Knowing how to perform massage does not necessarily translate to knowing how to have excellent customer service in your business. Our free guide to creating a welcoming a massage therapy practice addresses some of the issues that may not get covered in massage school classes.
6. Prenatal Techniques, Side-Lying Position
There are fancy massage tables made just for prenatal massage use, but many therapists prefer to use a sidelying position for a few reasons.
In this article on prenatal massage, Jules Moon, a prenatal massage therapist in Portland, gives her reasons for not using a "pregnancy massage table" in her practice:
My reasons have to do with the mechanics of the spine and abdomen. Pregnancy massage tables are only able to be customized to a certain degree, which means you will likely be lying over a hole that’s too wide, too narrow, too deep or too shallow for your body at any given stage in your pregnancy. Moon writes that she prefers "the sidelying position on my extra-wide massage table," along with various sized pillows for support of the spine and pelvis.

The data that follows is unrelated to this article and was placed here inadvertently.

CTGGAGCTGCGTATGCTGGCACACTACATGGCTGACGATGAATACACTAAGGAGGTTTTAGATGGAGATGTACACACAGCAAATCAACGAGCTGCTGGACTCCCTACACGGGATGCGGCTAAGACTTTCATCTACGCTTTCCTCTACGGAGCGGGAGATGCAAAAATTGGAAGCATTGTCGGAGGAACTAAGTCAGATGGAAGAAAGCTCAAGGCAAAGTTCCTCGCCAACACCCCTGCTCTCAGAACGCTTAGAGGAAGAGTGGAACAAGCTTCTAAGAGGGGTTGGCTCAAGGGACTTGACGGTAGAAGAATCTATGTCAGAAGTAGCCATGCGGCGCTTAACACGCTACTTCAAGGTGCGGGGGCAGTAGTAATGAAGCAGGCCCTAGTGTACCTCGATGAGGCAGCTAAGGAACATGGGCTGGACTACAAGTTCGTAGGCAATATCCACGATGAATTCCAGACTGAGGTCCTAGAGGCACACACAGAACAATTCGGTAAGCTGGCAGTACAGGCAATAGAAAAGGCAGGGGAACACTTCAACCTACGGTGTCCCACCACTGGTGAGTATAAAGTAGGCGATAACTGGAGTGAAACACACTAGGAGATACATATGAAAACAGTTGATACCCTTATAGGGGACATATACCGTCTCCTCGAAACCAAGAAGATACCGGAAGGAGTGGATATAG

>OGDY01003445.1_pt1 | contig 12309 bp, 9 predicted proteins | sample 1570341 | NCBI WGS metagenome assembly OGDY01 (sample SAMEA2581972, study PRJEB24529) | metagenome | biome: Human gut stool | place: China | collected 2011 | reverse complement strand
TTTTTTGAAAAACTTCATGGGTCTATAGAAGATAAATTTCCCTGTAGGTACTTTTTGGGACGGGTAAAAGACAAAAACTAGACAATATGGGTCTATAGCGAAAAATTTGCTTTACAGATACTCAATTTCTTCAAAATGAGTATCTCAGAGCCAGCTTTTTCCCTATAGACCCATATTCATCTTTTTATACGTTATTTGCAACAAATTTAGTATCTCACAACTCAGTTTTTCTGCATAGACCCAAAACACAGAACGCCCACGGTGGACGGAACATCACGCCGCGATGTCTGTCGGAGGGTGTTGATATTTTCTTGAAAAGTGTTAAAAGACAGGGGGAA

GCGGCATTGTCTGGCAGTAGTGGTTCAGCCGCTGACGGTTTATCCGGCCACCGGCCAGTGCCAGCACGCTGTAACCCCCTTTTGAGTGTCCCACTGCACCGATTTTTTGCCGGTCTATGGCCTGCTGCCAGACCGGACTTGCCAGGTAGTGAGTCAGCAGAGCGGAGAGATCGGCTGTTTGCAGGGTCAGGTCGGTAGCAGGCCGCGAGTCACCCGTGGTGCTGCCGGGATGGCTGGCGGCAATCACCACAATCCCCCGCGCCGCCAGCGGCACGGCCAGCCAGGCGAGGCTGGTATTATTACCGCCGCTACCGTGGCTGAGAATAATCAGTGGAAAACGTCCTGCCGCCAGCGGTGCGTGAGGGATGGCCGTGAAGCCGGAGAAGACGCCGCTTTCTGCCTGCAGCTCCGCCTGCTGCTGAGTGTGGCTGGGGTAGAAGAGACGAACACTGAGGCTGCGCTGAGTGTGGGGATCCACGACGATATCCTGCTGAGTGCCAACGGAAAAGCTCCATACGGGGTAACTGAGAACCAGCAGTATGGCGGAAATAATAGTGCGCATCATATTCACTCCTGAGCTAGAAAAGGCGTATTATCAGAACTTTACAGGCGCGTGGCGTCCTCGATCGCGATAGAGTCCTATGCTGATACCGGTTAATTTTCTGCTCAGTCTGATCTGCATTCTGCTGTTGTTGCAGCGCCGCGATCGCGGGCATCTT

Massage therapists spend much of their time helping others heal and using their gifts and skills to soothe pain and stress.
However, massage therapists need to care of themselves, too, and often the nuts and bolts of how to do this get overlooked in training! Self-care is an important part of a massage therapist's routine.
In this interview, Melissa Finley, creator of the uber-popular Anatomy in Motion app, shares her passion for self-care and how to make self-care a part of your lifestyle.
8. Clinical Assessment, Contraindications
Jean, an LMT in Hawaii, writes this about some of the new students she sees coming into her clinic where she works: